Stimulating growth of plankton in the oceans is one proposal under consideration
The UK's Royal Society is to investigate whether ambitious engineering schemes could reduce the impact of global warming.
Several "geo-engineering" schemes have been proposed including putting mirrors into space and iron filings in oceans.
The society says these must be properly assessed - however fantastical.
But environmental groups warn that technological solutions should not divert attention away from reducing emissions of greenhouse gasses.
I do think that some of these schemes have the potential to reduce carbon dioxide in the atmosphere and some of the schemes certainly do have the potential to cool the planet
Professor Andrew Watson, UEA
A working group of climate scientists and engineers are to study a variety of these ideas and produce a report by the middle of next year.
Schemes include putting mirrors in space to reflect sunlight away from the Earth, seeding the atmosphere with particles to act as a planetary sun block and using iron filings to stimulate the growth of plankton in the oceans, which would in turn absorb CO2.
According to Professor Andrew Watson, from the University of East Anglia, who is a member of the geo-engineering working group, "some of the ideas might have unpleasant side effects, some of them might be very expensive and some of them might not work".
But he added: "We feel that there's quite a variety of these schemes out there now and increasing interest in them. And it's time there was an authoritative scanning of the horizon to see which of these might be useful and what more needs to be done."
But aren't some of these schemes obviously barking mad?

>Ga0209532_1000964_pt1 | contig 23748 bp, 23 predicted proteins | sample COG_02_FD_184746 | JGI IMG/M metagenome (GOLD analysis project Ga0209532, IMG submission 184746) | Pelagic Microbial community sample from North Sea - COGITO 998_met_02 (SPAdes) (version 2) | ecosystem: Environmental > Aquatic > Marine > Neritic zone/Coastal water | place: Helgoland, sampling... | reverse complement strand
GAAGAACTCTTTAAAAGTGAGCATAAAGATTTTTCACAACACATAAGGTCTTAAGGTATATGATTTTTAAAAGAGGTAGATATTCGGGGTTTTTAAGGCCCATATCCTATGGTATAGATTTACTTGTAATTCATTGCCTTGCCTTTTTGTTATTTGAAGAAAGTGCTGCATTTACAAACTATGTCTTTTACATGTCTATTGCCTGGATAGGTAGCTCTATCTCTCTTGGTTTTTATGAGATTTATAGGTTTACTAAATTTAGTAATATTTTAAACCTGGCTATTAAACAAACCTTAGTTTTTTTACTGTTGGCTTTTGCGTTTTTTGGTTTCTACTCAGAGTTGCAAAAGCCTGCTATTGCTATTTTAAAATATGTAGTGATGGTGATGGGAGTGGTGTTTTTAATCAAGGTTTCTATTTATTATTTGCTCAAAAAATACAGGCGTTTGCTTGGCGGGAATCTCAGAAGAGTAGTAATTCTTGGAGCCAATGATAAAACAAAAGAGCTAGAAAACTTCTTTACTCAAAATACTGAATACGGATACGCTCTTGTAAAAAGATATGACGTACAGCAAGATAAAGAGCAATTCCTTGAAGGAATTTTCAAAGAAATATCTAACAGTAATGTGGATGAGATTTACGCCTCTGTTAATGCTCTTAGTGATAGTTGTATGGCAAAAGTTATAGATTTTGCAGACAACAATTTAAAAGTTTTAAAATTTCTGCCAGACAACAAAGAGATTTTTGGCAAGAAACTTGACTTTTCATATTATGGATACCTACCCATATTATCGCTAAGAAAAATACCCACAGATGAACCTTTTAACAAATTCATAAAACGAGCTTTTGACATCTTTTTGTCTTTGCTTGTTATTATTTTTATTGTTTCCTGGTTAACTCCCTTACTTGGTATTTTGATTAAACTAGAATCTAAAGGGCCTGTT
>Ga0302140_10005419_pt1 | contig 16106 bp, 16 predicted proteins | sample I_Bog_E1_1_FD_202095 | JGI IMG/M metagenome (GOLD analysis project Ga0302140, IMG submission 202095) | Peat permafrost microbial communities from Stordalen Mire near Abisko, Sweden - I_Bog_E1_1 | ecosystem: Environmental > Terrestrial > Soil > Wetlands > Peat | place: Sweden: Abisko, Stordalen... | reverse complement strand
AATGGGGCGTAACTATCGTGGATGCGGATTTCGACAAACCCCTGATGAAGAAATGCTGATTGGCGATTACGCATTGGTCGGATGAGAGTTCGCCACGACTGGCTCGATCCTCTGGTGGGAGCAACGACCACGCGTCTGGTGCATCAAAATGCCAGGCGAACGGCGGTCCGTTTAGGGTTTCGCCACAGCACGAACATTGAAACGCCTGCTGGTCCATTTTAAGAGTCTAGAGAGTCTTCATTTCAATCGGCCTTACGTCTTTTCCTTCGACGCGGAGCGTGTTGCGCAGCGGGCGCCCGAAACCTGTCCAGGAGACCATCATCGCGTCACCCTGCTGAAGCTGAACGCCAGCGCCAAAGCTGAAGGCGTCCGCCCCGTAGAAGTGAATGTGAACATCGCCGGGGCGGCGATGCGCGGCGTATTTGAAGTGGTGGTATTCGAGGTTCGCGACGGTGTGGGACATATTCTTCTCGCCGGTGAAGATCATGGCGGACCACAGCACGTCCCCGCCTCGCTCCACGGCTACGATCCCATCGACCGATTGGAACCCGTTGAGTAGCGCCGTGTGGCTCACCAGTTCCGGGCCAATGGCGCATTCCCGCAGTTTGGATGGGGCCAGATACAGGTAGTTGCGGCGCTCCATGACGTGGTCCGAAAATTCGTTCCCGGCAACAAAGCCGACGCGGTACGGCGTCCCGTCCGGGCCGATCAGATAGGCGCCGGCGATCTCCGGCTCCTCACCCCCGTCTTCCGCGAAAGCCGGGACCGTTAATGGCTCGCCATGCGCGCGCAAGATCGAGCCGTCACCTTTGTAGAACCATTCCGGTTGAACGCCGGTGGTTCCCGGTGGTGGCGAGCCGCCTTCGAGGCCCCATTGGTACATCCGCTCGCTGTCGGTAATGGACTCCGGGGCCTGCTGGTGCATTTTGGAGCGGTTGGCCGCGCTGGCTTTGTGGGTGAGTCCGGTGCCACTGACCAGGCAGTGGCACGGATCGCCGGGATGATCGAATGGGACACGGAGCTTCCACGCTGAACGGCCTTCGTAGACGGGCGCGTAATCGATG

"Not absolutely obviously barking - no," said Professor Watson.
"The working group will not dismiss them because they appear fantastical. I do think that some of these schemes have the potential to reduce carbon dioxide in the atmosphere and some of the schemes certainly do have the potential to cool the planet."
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The aim of the study is to provide a useful first step in order to define the parameters and limitations of these approaches and to offer recommendations on which deserve more serious attention.
In many cases, some of the proposals are likely to have unintended harmful effects on the environment. The working group aims to investigate these potential side effects and establish what further research needs to be commissioned.
Some environmentalists believe that even thinking about technological fixes diverts attention away from reducing CO2 emissions.
But according to Professor Watson, there is a feeling in the scientific community that these proposals should be researched because some may actually be useful as a last resort, at the very least.
"If the worst predictions of climate change are realised, what happens if, politically, we are unable to change our emission habits?" he said.
"As a last resort, we could turn to some of these possible methods. If we haven't done the research and properly evaluated these methods, that option would not be on the table."
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